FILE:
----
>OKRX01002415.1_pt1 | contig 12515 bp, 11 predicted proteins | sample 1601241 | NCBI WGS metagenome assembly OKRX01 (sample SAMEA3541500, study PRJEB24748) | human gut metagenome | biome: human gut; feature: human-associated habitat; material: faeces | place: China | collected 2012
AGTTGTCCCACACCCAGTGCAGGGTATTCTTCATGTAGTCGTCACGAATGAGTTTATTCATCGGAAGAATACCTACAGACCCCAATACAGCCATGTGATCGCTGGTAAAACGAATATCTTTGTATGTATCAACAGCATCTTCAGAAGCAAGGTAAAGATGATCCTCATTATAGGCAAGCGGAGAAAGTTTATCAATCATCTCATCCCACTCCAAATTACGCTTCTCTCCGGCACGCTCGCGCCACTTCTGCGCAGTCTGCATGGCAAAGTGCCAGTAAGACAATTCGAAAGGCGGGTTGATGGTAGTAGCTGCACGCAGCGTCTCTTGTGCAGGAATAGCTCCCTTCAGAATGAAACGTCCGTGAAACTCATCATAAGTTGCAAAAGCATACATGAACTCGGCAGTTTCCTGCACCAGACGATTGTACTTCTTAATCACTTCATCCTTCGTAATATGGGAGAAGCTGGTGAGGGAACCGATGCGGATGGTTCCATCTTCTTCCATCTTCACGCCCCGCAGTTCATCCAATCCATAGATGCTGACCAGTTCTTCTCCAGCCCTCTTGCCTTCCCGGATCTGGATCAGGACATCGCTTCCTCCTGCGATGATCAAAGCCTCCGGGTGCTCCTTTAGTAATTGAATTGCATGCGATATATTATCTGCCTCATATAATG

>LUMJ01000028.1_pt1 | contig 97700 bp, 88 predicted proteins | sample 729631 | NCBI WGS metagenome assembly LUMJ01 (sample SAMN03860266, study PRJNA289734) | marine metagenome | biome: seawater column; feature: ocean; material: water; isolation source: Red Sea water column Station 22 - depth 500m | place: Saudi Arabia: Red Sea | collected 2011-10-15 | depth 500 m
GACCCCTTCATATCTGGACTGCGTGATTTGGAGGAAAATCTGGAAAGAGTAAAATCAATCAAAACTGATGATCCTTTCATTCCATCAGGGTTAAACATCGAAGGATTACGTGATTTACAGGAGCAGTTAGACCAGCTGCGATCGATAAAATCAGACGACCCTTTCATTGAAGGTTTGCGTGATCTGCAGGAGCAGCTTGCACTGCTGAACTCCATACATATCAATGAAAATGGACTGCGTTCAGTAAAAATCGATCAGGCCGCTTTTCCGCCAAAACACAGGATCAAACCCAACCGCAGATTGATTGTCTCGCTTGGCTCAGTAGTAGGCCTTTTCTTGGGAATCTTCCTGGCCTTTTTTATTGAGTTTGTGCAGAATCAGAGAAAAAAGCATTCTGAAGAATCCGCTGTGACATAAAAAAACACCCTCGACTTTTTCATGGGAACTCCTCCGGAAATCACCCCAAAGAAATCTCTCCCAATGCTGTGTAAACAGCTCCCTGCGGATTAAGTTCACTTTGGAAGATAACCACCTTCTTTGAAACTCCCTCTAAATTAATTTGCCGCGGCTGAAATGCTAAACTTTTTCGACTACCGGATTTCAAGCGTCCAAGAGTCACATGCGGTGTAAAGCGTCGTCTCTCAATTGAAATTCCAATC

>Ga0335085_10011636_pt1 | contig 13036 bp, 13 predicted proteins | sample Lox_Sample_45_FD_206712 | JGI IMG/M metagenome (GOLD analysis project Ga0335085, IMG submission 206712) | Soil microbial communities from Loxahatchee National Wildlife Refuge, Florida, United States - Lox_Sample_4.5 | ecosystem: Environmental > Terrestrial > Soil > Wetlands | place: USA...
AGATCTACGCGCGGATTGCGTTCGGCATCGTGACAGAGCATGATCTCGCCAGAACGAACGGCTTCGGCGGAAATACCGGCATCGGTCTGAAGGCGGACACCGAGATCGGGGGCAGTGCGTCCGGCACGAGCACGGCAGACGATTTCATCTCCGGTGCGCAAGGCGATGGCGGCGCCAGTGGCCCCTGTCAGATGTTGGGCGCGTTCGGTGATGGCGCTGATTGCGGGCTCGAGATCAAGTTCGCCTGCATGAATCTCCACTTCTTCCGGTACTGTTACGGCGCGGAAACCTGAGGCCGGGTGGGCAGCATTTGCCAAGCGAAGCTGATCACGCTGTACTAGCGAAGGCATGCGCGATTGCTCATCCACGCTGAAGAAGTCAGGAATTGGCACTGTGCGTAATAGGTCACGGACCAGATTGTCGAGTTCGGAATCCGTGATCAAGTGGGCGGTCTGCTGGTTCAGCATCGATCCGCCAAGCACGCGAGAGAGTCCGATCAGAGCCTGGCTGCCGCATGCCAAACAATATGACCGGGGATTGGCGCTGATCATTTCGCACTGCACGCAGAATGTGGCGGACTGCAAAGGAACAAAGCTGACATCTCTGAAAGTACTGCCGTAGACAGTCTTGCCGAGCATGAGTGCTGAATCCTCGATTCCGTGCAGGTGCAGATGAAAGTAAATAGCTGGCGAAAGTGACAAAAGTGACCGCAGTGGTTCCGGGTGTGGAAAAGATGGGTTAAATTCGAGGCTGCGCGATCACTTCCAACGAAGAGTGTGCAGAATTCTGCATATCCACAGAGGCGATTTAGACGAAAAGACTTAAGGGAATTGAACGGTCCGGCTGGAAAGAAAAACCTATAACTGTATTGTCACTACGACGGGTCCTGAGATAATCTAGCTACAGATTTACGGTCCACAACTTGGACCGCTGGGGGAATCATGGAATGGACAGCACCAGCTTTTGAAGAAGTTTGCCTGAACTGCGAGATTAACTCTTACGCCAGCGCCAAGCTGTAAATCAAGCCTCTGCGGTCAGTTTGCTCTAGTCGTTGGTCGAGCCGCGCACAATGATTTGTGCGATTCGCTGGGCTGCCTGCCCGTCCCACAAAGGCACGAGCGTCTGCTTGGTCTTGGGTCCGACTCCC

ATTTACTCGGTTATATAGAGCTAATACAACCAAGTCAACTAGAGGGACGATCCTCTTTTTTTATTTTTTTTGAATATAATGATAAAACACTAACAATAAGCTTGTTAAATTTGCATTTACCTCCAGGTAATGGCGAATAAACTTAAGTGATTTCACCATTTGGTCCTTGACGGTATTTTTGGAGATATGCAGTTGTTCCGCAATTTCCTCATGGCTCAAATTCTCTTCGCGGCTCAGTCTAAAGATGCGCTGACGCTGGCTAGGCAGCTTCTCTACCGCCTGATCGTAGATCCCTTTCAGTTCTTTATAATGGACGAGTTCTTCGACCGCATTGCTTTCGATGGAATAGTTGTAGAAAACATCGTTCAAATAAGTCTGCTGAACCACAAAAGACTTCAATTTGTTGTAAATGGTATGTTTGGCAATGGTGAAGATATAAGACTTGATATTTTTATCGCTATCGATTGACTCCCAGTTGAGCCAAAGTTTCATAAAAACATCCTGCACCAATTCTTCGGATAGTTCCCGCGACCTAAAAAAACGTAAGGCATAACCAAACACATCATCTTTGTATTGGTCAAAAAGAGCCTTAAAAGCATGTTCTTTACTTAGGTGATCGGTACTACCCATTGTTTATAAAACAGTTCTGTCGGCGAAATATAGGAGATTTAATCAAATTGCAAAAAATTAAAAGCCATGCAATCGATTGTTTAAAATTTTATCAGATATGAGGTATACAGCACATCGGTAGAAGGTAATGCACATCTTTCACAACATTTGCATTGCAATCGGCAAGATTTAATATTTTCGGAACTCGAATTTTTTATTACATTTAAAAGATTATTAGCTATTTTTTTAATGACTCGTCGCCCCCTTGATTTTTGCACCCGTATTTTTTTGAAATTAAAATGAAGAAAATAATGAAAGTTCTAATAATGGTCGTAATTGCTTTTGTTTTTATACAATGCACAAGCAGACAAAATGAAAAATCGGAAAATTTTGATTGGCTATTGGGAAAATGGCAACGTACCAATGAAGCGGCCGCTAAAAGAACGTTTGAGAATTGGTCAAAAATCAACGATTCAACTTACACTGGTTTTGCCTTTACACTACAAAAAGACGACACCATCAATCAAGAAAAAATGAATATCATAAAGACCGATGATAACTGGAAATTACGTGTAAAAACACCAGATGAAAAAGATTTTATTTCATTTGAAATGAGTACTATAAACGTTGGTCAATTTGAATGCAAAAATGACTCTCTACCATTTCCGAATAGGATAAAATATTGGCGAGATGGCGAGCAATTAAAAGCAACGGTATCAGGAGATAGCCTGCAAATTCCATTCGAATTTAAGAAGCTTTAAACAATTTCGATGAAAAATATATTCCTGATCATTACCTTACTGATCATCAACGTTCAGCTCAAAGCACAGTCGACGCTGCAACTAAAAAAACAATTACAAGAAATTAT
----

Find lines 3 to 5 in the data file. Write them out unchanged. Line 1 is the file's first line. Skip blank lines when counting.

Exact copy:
>LUMJ01000028.1_pt1 | contig 97700 bp, 88 predicted proteins | sample 729631 | NCBI WGS metagenome assembly LUMJ01 (sample SAMN03860266, study PRJNA289734) | marine metagenome | biome: seawater column; feature: ocean; material: water; isolation source: Red Sea water column Station 22 - depth 500m | place: Saudi Arabia: Red Sea | collected 2011-10-15 | depth 500 m
GACCCCTTCATATCTGGACTGCGTGATTTGGAGGAAAATCTGGAAAGAGTAAAATCAATCAAAACTGATGATCCTTTCATTCCATCAGGGTTAAACATCGAAGGATTACGTGATTTACAGGAGCAGTTAGACCAGCTGCGATCGATAAAATCAGACGACCCTTTCATTGAAGGTTTGCGTGATCTGCAGGAGCAGCTTGCACTGCTGAACTCCATACATATCAATGAAAATGGACTGCGTTCAGTAAAAATCGATCAGGCCGCTTTTCCGCCAAAACACAGGATCAAACCCAACCGCAGATTGATTGTCTCGCTTGGCTCAGTAGTAGGCCTTTTCTTGGGAATCTTCCTGGCCTTTTTTATTGAGTTTGTGCAGAATCAGAGAAAAAAGCATTCTGAAGAATCCGCTGTGACATAAAAAAACACCCTCGACTTTTTCATGGGAACTCCTCCGGAAATCACCCCAAAGAAATCTCTCCCAATGCTGTGTAAACAGCTCCCTGCGGATTAAGTTCACTTTGGAAGATAACCACCTTCTTTGAAACTCCCTCTAAATTAATTTGCCGCGGCTGAAATGCTAAACTTTTTCGACTACCGGATTTCAAGCGTCCAAGAGTCACATGCGGTGTAAAGCGTCGTCTCTCAATTGAAATTCCAATC

>Ga0335085_10011636_pt1 | contig 13036 bp, 13 predicted proteins | sample Lox_Sample_45_FD_206712 | JGI IMG/M metagenome (GOLD analysis project Ga0335085, IMG submission 206712) | Soil microbial communities from Loxahatchee National Wildlife Refuge, Florida, United States - Lox_Sample_4.5 | ecosystem: Environmental > Terrestrial > Soil > Wetlands | place: USA...